Exposing Putin’s Failure in Ukraine

Pavel Baev, writing on the Jamestown Foundation’s Eurasia Daily Monitor:

Two weeks after the traditional turn of the valve in the first minute of the new year, the disagreement between Russia and Ukraine over the trade and transit of natural gas is still not resolved, and it is not only the duration that makes this “gas war” different from the previous quarrels. At the outset of the active phase of conflict, the inescapable feeling of déjà vu prevailed in commentaries and risk assessments by the concerned parties. It took a week for the EU to wake up to the need to take urgent measures. The first reaction was to issue a statement that the interruption of deliveries was “completely unacceptable,” which had no effect whatsoever. The idea about international monitoring of the gas flow proposed by German Chancellor Angela Merkel on January 7 took another week to materialize, despite the technical simplicity of such control; but the resumption of Russian exports to Europe has not facilitated a deal on deliveries to Ukraine. Without this key part of the problem being resolved, the situation remains unstable (RIA-Novosti, http://www.newsru.com, Kommersant, December 11).

It is not only the EU that has been caught by surprise with the intensity of this “war,” which has already inflicted significant damage to the economies of Bulgaria, Greece, Slovakia, and several other countries that had no gas reserves. Gazprom has also encountered a crisis of far greater proportions than it had expected, and the comments of its executives that they had “no rational explanations for Ukraine’s behavior” in this “absolutely abnormal situation” betrayed confusion and a lack of planning for such an escalation (Moscow echo, January 7). Gazprom’s CEO Alexei Miller and his deputies rushed to Brussels and other European capitals seeking to explain their position, and Prime Minister Vladimir Putin held an extraordinary press conference for foreign journalists in order to present a coherent version of the messy squabble (RIA-Novosti, January 8). These move have hardly helped to minimize the damage to Gazprom’s reputation, and it is already possible to identify a number of serious Russian mistakes in managing this crisis.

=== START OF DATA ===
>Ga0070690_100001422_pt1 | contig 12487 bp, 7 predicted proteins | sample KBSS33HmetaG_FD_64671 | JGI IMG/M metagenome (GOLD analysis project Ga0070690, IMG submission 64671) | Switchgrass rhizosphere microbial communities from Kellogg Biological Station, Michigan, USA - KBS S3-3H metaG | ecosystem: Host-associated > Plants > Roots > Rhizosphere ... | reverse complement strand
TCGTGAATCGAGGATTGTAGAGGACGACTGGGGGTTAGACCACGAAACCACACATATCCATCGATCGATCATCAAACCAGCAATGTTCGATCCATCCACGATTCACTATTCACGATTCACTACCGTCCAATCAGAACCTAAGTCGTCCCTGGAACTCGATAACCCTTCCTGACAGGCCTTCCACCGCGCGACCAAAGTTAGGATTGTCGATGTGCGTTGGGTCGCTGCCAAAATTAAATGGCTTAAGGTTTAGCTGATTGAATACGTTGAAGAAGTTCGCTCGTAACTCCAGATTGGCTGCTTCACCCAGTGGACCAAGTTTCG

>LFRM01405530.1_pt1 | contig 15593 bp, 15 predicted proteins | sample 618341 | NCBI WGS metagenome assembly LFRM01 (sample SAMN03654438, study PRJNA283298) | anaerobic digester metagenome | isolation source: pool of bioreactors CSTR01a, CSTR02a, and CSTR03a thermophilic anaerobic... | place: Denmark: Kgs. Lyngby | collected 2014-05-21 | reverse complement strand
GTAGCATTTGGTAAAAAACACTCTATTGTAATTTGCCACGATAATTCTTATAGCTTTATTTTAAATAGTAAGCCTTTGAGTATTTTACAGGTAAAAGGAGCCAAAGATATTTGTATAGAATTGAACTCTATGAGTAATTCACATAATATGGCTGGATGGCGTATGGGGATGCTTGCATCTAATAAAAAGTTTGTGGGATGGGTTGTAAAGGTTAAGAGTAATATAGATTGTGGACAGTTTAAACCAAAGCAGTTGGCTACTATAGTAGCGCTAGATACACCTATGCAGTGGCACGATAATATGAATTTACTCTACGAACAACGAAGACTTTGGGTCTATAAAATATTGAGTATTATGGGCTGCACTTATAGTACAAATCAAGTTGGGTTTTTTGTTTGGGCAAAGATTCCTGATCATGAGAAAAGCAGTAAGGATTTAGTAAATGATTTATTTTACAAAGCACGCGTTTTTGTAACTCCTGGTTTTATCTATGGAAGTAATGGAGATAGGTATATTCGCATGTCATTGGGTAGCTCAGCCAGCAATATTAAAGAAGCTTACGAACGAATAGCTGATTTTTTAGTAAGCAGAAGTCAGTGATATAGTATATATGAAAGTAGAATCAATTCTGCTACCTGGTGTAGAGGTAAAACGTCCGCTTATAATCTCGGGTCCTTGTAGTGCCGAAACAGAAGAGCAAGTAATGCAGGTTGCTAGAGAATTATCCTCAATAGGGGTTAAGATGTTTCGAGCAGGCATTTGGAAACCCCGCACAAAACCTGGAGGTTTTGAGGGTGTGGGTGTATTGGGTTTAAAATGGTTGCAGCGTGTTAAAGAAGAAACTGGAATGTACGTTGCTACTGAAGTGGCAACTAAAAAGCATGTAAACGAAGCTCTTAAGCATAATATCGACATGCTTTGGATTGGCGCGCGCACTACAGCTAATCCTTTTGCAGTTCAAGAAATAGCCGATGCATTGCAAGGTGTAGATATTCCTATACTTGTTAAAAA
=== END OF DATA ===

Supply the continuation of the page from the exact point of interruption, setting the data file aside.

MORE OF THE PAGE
One group of mistakes has to do directly with Ukraine, which shocked Moscow by walking out of the nearly completed negotiations on December 31 and showing no interest in resuming them for a week after. Putin had believed that the never-ending row between President Viktor Yushchenko and Prime Minister Yulia Tymoshenko would prevent the Ukrainian leadership from making any proactive steps, but he did not recognize how desperate Yushchenko was to improve his hopeless position for the presidential elections in January 2010. Gazprom was firm and set to extract a price from Naftohaz at least a third higher than in 2008, since it had committed itself to pay “European” prices to the Central Asian producers. It failed to grasp, however, the consequences of the fact that Ukraine to all intents and purposes was bankrupt and the “compromise” price of $250 was far beyond the country’s means. Kiev is beyond worrying about “reputation damage,” hence its bold decision to let Europe freeze (Moscow echo, January 7; Vedomosti, January 11).

Here lies another set of Russia’s miscalculations that involve European reaction and responses. Gazprom assumed that its position was rock solid and that it would be clear for the European consumers where the blame belonged. Putin believed that his relentless efforts at clarifying the content of the 2006 “gas skirmish” would bear fruit so that the European leaders would not listen to the predictable choir of commentary about Russia’s “imperial ambitions” and “gas blackmail.” He misunderstood, however, that despite all the irritation about the political mess in Kiev, for the Europeans Ukraine remained a democratic country that deserved a measure of support. He also failed to see how deeply the August war with Georgia had undermined trust between Russia and the EU, despite the resumption of dialogue. The key point for Putin was that Germany, his “gravity center” in European politics, was not affected by the gas cuts; but he did not expect the very even-handed mediation by the Czechs who hold the rotating EU presidency (Moscow echo, January 10).